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CO2 capture, utilisation and storage to reach climate-neutral goals

Development of CCUS technologies for the capture, utilisation and storage of CO2 crucial for Europe’s energy transition
The United Nations Economic Commission for Europe (UNECE) released a brief on CCUS – carbon capture, utilisation and storage technologies able to reduce or eliminate CO2 emissions.

Conducted by a team of international experts together with a task force from the Commission, the study shows how CCUS technologies are crucial for the transition to clean and safe energy in accordance with the Paris agreement and the 2030 Agenda, which are coming to an end.

Wide-scale use of carbon capture, utilisation and storage technology in the European region is essential for decarbonising not only the energy sector but also hard-to-abate industrial sectors that rely on fossil fuels and where polluting emissions are difficult to abate, such as the heavy industry sectors and the road freight and shipping industries.

CCUS technologies could be used until next-generation low- or zero-emission energy technologies become fully efficient, effective and readily available. However, the amount of CO2 that these technologies would need to remove in order to reach European climate goals is substantially higher than what they can handle. For this reason, more investment in CCUS technology and zero-emission energy is needed to avoid the extreme consequences of climate change.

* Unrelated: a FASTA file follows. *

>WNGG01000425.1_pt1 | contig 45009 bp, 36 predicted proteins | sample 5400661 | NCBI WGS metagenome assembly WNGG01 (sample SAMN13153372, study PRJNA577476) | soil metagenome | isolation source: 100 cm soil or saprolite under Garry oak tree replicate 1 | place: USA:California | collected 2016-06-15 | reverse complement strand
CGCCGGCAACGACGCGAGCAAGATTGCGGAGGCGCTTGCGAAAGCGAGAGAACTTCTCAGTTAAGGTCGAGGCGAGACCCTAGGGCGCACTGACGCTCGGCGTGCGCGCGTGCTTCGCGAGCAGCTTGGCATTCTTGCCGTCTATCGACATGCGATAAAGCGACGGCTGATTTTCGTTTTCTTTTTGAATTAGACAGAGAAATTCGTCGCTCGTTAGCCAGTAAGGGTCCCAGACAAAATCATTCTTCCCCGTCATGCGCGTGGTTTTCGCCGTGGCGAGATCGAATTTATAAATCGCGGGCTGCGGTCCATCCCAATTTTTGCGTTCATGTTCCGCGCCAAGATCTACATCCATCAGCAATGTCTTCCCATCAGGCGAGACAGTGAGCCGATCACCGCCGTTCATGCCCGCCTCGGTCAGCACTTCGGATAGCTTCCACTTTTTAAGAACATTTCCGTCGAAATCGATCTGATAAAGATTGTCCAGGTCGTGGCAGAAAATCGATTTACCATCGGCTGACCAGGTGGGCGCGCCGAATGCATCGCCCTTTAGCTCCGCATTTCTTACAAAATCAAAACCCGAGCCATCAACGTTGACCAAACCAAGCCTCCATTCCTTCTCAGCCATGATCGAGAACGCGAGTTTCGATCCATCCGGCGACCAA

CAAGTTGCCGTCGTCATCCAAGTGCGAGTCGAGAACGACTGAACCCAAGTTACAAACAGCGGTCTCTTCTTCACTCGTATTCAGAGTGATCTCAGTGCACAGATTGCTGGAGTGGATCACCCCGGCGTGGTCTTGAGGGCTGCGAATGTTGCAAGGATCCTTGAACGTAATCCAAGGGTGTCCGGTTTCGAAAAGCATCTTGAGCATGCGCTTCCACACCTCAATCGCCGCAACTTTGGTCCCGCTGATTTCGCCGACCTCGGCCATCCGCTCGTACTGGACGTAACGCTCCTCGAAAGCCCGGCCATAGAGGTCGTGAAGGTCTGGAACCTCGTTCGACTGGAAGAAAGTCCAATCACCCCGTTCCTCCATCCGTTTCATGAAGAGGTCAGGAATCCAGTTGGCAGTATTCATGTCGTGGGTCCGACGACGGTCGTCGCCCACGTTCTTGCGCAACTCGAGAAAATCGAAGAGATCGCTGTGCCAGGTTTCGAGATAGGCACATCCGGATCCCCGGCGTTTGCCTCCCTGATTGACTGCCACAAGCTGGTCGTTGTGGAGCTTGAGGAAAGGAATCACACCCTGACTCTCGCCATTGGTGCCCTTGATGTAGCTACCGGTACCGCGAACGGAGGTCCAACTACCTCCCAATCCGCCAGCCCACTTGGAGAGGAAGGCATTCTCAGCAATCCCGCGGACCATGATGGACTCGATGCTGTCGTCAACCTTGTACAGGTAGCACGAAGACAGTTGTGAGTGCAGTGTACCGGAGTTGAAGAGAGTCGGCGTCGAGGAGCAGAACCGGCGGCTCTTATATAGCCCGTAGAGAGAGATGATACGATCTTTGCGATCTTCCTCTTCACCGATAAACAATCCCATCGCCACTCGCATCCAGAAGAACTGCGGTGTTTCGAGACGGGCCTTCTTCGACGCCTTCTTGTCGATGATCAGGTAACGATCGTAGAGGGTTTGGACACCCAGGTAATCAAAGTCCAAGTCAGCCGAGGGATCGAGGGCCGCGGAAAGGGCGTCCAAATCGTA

The document published by the UNECE on carbon capture, utilisation and storage technologies presents 31 European and North-American projects geared towards developing this system. More specifically, CO2 is captured from industries like cement, steel, hydrogen production from fossil fuels, waste incineration, and biomass, or directly from air. It is stored in aquifers or through third-party recovery, while utilisation has to do with mineralisation and chemical and/or biological processes.

CCUS technologies, however, require a large storage capacity which, according to a few analytical studies, could be found in regions of North America and Western Europe. Areas located more to the east are also under consideration. The cost of these technologies is another critical issue and represents the greatest barrier to their deployment. Experts have calculated that the planned cost until 2050 for CCUS deployment in Europe alone could reach €320 billion, plus an additional €50 billion in infrastructure costs.

UNECE stresses the need and urgency of improving the cost-effectiveness of these technologies in order to support EU environmental commitments. Setting the example are Scandinavia, the United States and the United Kingdom, which are developing pilot projects to reach climate neutrality also via carbon capture, utilisation and storage.

"Strong political will is needed to make affordable, clean, reliable, sustainable and modern energy for all a reality by 2030", said UNECE Executive Secretary Olga Algayerova